Multitasking on the iPad will hopefully become more dynamic that it has ever been before.


iOS 13 Features: Fixed Undo Gesture

Currently, the undo and redo text system on iOS 12 is disjointed. Certain apps prompt a popup notification to undo, while others require users hold down and press the text box to select the action. Apple has even lets users shake their phone to bring back text. iOS 13 hopes to consolidate that all these functions into a single gesture.

9to5Mac reports the new undo gesture will now let users place three fingers down onto the keyboard and slide left or right to redo or undo. That sounds a lot like sliding forward and rewinding on a video, which is much more intuitive than shaking or clicking through multiple menus.

iOS 13 Features: Safari Improvements

Safari is expected to get much more user friendly for iPad users in iOS 13. Instead of automatically loading a mobile-sized website across the OS, the browser will load the desktop version of the site for iPad users.

The iOS YouTube app notoriously loads the iPhone version even when using the iPad’s sizable display, which makes for a poor user experience. To fix this problem, iOS 13 will be able to automatically determine which layout, desktop or mobile, is best suited for the display you’re using and load that page accordingly.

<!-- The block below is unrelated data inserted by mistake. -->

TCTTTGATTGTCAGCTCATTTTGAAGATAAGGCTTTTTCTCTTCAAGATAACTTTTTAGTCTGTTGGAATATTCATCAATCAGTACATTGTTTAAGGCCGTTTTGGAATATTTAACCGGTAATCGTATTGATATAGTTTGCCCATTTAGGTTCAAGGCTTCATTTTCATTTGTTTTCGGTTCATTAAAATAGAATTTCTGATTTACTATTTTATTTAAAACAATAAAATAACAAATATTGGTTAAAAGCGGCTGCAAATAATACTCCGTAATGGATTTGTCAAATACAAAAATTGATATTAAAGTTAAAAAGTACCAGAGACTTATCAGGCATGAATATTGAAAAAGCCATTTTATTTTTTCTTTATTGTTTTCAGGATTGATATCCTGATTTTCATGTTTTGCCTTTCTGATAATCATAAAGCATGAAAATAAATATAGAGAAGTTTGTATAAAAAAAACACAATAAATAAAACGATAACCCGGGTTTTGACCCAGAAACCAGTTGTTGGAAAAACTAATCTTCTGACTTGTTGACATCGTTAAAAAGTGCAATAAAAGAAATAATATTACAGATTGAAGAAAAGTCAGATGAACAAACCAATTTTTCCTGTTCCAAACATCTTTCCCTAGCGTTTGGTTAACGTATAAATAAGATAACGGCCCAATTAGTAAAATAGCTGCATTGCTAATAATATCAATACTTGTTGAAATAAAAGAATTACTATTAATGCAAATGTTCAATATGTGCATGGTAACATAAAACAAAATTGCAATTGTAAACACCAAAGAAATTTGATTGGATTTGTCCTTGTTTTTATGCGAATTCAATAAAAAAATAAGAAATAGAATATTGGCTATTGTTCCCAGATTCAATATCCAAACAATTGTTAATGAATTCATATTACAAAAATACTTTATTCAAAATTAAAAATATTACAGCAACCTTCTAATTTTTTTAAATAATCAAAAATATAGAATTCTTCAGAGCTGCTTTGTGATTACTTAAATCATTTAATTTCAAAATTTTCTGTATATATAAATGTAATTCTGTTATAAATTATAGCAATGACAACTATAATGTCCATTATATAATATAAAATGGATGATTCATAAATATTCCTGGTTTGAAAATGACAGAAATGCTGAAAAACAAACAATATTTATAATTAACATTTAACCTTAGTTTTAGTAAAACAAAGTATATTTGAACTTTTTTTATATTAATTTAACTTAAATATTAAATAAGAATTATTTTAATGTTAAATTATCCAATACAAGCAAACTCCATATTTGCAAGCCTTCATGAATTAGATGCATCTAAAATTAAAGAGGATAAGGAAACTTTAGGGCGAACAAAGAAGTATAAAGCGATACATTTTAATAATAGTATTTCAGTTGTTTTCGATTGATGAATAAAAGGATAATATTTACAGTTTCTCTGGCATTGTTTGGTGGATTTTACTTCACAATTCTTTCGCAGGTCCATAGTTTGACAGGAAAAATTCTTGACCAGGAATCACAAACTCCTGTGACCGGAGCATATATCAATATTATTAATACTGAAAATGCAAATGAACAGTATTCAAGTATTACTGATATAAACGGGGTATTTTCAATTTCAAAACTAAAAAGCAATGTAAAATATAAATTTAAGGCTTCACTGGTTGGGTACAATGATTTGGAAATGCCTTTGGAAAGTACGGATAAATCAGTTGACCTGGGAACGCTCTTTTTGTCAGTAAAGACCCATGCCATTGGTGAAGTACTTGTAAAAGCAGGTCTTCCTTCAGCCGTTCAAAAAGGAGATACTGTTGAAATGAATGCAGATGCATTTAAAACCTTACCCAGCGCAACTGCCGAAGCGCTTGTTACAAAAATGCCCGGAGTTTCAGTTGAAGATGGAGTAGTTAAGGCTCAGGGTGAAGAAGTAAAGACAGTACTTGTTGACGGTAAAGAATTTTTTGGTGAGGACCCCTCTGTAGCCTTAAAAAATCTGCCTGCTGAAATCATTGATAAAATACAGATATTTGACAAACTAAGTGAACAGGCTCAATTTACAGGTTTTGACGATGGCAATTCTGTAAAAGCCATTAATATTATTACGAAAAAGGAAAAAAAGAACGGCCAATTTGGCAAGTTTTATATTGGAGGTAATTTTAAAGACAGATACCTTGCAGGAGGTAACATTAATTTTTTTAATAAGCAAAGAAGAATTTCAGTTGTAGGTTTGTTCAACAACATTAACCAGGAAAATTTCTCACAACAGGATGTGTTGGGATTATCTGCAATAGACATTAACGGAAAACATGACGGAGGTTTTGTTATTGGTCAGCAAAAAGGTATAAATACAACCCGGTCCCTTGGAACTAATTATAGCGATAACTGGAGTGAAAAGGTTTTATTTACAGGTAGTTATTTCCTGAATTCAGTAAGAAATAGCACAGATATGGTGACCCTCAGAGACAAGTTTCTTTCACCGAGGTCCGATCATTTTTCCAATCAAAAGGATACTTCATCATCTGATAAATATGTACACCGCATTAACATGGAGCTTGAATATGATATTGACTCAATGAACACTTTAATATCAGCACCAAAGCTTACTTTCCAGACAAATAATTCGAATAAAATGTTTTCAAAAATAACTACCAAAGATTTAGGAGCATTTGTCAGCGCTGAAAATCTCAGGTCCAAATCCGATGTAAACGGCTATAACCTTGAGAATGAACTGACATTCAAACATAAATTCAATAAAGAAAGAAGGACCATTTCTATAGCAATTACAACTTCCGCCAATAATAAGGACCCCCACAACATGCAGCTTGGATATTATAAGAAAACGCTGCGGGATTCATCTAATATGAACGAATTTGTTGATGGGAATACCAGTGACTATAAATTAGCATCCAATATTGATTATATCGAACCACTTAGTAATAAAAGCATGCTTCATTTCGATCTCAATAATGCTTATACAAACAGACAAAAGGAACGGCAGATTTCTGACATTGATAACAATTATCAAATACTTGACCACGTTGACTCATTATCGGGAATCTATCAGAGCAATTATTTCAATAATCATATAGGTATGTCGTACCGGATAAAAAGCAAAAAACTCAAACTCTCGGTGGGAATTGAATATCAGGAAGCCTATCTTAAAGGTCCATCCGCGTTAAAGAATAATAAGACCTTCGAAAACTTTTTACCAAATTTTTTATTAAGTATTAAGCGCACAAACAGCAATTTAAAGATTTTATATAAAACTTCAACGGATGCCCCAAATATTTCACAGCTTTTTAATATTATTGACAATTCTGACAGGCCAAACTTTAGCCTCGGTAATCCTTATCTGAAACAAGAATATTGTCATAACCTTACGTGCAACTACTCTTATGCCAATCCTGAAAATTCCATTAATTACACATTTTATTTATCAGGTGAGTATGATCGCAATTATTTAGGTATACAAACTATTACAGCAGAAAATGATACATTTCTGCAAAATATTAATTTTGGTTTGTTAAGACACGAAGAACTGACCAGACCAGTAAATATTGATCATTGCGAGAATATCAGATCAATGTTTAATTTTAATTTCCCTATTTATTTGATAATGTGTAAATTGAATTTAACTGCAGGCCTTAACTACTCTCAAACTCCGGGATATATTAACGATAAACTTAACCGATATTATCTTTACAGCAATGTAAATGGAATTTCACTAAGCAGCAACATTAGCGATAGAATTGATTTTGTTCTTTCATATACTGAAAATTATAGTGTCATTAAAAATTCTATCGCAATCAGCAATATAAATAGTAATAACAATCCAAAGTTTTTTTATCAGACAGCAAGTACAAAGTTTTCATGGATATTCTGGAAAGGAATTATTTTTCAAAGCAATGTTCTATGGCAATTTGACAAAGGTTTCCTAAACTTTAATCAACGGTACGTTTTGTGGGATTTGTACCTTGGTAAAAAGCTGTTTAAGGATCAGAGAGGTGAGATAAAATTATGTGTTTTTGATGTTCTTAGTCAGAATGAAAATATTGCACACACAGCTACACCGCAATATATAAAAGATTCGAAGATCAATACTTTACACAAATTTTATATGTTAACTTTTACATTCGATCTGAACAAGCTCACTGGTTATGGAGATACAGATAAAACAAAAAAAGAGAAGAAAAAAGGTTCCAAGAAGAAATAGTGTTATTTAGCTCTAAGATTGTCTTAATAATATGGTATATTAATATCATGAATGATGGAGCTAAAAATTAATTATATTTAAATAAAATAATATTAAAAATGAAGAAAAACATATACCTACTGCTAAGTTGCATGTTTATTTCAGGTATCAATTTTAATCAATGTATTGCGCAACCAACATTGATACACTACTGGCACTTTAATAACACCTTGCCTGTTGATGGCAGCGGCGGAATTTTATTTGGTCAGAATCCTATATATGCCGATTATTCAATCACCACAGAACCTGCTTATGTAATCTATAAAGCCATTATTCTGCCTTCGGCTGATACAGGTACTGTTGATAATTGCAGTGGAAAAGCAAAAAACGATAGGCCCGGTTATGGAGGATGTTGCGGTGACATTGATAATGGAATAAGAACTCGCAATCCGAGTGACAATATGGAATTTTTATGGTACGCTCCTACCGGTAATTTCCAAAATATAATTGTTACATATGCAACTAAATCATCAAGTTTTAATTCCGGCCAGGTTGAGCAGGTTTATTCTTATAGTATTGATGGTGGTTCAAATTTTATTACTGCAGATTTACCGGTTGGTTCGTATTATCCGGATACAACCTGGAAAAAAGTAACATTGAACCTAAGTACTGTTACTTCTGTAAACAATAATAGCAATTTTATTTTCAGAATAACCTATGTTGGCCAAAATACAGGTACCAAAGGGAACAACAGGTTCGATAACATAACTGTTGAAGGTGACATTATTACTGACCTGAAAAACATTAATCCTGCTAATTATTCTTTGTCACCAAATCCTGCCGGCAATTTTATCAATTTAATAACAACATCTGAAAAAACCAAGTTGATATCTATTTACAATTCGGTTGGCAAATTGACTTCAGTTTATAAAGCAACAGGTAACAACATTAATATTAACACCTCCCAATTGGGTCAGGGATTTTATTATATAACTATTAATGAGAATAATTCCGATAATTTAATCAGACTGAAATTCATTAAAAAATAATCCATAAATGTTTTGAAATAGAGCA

Undoing a text mistake will hopefully be as easy as swiping your fingers over the keyboard.

Unsplash / Daria Nepriakhina

iOS 13 Features: Better Mail App

The built-in Mail app is also reportedly receiving some much-needed improvements. The new version of Mail is said to be able to organize emails into categories like marketing, purchases, travel, “not important,” and more based only on the sender, head, and body of the message.

Aside from autonomously organizing users’ inbox, the new Mail app will also give iPhone and iPad owners the option to organize their mail in more specific folders, like “Read later.” Third-party email apps have long offered this option, so Apple is playing a little bit of catch-up here.

iOS 13 Features: Volume Level Indicator

The fact that the iOS volume indicator still fills the whole screen has been the butt of many jokes. Android has long offered a less obtrusive volume meter and iOS 13 might finally introduce something similar to Apple devices.

9to5Mac didn’t offer any details as to how this new volume indicator would be designed, but any changes would be welcome: This design element has been unchanged since the iPhone 4.

At long last, a volume meter that doesn't cover the middle of your screen is on the way.


iOS 13 Features: Phase One of Marzipan

In February, Bloomberg’s Mark Gurman reported that Apple would also take the opportunity to begin rolling out Marzipan, an initiative to make developing apps across iOS and macOS more seamless. This would allow coders to create apps for phones, tablets, laptops, and desktops without having to rewrite fundamental code for each version.

That said, Marzipan isn’t slated to roll out until 2022, according to Gurman’s report, which suggests that WWDC will provide just a taste of its new capabilities.